In mid-September, The Parker Avery Group (PAG) will be sponsoring and presenting at Synergy, the Mi9 Retail customer conference in Las Vegas, Nevada. PAG Associate Partner, Amanda Astrologo, will be attending the conference and leading a discussion on ‘future-proofing’ retail—how retailers must ensure foundational systems and capabilities, as well as a solid change management program, are in place before embarking on new initiatives and innovations.
This week, as Parker Avery prepares for the conference, Amanda shares a few of her perspectives on how to chase new technologies now available to retailers, what it means to ‘future-proof,’ and the related implications of both for retailers.
What does ‘future-proofing’ retail mean?
To me, it means making sure you’re foundationally ready. There are so many ‘shiny objects’ in today’s software arena like artificial intelligence (AI), machine learning (ML), or even just analytics in general. Every retailer is trying to get ahead—and in many cases just keep up or stay viable. It’s easy to get caught up in the whirlwind that is today’s retail, but we see so many of our clients not prepared for the fast lane and not taking the critical initial steps to truly assess if they are ready, not only with necessary supporting systems in place, but also from an organizational perspective—the people and roles necessary for success.
It’s also important to have the foundational processes in a good place. If the ‘simple’ things—basic retail block and tackle business activities like merchandise financial planning (MFP) or buying—are done differently in each area or the solutions are heavily customized, there is a significant risk in being able to do these well in an omnichannel world where everything is connected and customers expect seamless, immediate experiences. It’s great to want analytics, but you need to have a place for the data to go and be utilized easily and across your entire business. Otherwise it’s just data…and potentially expensive data.
Machine learning and artificial intelligence have been buzzwords for several years now. Why have retailers traditionally been slow to adopt?
Many leaders think that if they invest in the science, it is the silver bullet. However, the more they research or talk to experts in this space, they start to understand it’s a much larger undertaking. There is still a human factor that must be taken into consideration, as well as understanding where the data comes from (and ensuring it’s clean), where it is housed, and how it will be utilized in current solutions. This is where the people, roles, and responsibilities come into play and are extremely critical for success.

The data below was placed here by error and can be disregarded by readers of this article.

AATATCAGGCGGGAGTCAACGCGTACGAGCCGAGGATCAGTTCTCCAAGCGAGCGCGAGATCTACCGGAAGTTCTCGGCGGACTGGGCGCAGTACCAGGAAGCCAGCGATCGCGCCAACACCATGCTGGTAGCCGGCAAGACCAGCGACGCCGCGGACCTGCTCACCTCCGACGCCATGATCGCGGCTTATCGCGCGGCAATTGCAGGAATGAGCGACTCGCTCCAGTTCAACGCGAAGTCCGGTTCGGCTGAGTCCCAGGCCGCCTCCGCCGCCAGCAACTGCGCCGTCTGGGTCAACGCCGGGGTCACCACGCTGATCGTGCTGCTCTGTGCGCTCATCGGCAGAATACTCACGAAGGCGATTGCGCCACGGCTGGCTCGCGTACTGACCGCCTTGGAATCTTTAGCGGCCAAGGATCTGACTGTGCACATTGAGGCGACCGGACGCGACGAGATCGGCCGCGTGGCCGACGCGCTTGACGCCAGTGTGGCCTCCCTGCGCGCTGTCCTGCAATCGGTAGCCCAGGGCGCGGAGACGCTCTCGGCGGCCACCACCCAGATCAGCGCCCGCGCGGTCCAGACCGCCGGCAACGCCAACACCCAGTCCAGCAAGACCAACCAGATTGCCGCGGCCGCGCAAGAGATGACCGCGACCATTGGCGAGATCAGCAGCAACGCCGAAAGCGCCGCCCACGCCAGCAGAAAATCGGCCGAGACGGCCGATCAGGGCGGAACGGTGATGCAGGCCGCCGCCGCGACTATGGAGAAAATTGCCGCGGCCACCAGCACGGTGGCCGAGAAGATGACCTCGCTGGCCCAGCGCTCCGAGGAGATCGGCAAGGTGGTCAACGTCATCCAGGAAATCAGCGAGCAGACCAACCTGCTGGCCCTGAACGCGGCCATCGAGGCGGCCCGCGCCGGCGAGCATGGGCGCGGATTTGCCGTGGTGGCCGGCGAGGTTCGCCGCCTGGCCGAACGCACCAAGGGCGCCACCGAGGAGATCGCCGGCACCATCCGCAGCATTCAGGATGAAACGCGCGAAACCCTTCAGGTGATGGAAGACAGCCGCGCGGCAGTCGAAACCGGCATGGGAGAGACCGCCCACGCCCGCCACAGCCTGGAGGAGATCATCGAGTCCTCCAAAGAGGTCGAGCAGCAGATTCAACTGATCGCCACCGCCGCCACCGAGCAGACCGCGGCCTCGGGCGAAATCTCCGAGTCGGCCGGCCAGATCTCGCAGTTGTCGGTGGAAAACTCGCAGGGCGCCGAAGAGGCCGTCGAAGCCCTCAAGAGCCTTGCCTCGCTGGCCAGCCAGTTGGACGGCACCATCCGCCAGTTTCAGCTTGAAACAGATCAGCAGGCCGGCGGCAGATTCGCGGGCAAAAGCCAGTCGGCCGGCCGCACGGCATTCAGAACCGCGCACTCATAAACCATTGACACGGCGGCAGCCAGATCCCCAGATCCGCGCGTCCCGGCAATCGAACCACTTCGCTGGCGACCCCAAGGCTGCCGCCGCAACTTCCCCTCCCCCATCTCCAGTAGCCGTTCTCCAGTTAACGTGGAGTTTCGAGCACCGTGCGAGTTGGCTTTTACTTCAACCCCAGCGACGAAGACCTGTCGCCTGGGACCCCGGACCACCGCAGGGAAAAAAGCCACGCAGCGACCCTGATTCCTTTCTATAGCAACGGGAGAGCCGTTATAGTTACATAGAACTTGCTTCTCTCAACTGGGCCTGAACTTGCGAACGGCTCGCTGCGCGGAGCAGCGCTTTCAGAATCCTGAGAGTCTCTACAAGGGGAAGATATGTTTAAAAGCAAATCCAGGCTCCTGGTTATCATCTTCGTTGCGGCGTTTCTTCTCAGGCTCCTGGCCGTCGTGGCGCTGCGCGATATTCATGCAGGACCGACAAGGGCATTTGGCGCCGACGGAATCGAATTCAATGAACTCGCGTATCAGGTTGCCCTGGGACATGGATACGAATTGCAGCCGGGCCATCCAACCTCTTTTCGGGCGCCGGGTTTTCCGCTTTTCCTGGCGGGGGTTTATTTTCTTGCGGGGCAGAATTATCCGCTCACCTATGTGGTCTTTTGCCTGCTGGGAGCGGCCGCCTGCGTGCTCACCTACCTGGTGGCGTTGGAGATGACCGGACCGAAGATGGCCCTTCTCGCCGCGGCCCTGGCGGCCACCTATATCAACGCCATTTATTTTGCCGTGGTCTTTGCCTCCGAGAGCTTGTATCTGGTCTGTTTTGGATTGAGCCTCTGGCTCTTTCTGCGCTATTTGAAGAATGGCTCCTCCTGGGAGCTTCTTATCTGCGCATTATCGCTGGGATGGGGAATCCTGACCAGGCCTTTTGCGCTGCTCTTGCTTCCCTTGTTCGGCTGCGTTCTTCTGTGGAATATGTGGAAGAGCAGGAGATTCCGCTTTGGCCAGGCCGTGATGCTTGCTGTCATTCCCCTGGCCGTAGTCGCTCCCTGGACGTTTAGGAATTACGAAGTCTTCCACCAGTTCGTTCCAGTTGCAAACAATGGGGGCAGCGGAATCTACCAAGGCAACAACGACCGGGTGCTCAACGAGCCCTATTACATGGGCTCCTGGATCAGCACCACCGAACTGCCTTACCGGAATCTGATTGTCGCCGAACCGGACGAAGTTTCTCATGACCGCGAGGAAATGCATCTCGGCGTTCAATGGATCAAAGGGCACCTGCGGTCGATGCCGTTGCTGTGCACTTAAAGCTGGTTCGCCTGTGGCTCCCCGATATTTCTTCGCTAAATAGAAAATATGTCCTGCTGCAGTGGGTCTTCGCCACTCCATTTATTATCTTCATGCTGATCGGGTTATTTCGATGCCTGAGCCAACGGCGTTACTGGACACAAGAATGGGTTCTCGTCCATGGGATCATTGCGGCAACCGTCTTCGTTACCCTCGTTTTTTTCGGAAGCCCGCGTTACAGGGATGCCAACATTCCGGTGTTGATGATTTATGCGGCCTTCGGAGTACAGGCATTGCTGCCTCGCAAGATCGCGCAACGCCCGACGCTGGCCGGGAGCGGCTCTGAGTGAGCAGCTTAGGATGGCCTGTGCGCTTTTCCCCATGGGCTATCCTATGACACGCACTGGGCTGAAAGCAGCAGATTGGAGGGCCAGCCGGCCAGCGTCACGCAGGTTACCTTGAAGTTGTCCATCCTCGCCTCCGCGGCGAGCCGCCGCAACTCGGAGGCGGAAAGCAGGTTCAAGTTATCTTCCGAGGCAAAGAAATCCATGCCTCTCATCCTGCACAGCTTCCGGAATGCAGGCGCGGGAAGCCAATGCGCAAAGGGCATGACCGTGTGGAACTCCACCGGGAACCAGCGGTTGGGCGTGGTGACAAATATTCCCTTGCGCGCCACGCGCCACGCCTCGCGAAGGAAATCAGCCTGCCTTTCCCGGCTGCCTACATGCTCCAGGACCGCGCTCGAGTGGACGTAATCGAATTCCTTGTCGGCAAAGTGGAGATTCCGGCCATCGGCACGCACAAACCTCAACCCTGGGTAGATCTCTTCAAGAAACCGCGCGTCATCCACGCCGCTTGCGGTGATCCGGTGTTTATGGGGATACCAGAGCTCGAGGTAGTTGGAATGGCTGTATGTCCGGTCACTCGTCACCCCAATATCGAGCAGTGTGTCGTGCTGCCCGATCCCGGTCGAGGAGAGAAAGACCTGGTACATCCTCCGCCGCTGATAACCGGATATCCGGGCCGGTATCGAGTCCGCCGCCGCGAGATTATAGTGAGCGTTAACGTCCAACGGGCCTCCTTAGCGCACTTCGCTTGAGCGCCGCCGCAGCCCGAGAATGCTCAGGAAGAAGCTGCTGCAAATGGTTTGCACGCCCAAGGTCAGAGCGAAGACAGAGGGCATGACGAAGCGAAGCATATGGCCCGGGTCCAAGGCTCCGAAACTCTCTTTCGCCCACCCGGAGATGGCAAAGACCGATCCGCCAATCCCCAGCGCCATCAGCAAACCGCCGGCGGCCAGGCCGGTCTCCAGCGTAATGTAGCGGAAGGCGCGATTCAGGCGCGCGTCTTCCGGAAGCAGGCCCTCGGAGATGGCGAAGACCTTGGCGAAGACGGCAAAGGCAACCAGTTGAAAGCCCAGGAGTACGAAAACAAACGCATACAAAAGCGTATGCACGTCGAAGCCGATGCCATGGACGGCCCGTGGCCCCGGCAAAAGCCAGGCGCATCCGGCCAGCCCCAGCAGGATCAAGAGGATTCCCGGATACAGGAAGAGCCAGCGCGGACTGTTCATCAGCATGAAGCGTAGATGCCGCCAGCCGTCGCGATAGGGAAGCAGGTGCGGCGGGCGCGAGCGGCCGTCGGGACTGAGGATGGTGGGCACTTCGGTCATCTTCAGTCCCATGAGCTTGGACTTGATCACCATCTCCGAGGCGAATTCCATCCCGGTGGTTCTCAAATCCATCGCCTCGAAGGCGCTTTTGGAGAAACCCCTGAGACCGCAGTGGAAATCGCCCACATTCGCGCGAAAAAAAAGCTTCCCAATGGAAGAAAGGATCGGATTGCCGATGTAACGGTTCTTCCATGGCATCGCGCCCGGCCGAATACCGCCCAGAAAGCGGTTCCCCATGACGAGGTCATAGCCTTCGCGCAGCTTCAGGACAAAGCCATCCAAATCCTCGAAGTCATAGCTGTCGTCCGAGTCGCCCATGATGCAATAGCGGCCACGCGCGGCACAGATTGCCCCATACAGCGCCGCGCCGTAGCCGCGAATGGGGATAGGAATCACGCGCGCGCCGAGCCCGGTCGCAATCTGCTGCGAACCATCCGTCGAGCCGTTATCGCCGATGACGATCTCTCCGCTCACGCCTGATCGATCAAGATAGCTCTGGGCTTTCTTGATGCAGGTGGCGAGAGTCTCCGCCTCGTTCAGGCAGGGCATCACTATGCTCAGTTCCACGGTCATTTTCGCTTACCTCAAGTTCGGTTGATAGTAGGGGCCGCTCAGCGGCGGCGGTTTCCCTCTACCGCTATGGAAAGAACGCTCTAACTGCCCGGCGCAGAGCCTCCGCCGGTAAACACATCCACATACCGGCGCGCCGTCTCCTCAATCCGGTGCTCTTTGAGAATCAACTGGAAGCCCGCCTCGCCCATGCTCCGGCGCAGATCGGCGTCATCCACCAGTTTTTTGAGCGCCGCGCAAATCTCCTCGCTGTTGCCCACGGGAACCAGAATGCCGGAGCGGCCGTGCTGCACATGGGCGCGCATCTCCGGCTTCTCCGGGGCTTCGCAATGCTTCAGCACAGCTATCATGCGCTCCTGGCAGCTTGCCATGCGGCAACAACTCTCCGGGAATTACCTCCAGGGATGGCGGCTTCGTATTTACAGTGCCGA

What must retailers do to get ready for the ‘shiny objects’ like ML and AI?
To successfully adopt any new technology, your data needs to be solid (accurate, clean, and well-governed) and so do the core business processes. Standardizing and streamlining across the business units where it makes sense will help with user adoption and ease training. I would also mention having a solid implementation plan, skilled implementation partners, and strong change management (OCM) strategy. Change management is one piece most say, “We can cut OCM out and still be ok.” I would 100% disagree—while you may be able to implement an AI or ML solution out of the gate, there is a huge sustainability risk with respect to user engagement and adoption.
Is there a process or area of the business that you would recommend starting if someone was looking to get their “toes wet” in this space?
My recommendation would be to start somewhere like merchandise planning where you can give visibility to the user. In most solutions you can configure a measure that is the analytical or demand forecast. The user can choose whether or not to accept it. Starting with MFP is far easier than trying the ‘black box’ approach which you may find with some allocation or replenishment solutions. Those solutions also have other levers to pull that can muddy the waters to a user when you start talking forecast accuracy. I’ve implemented demand forecast capabilities across several solutions, and the hardest part is always user adoption. You can have the best data and the most advanced software, but if the user (and leaders for that matter) don’t adopt…it’s dead in the water.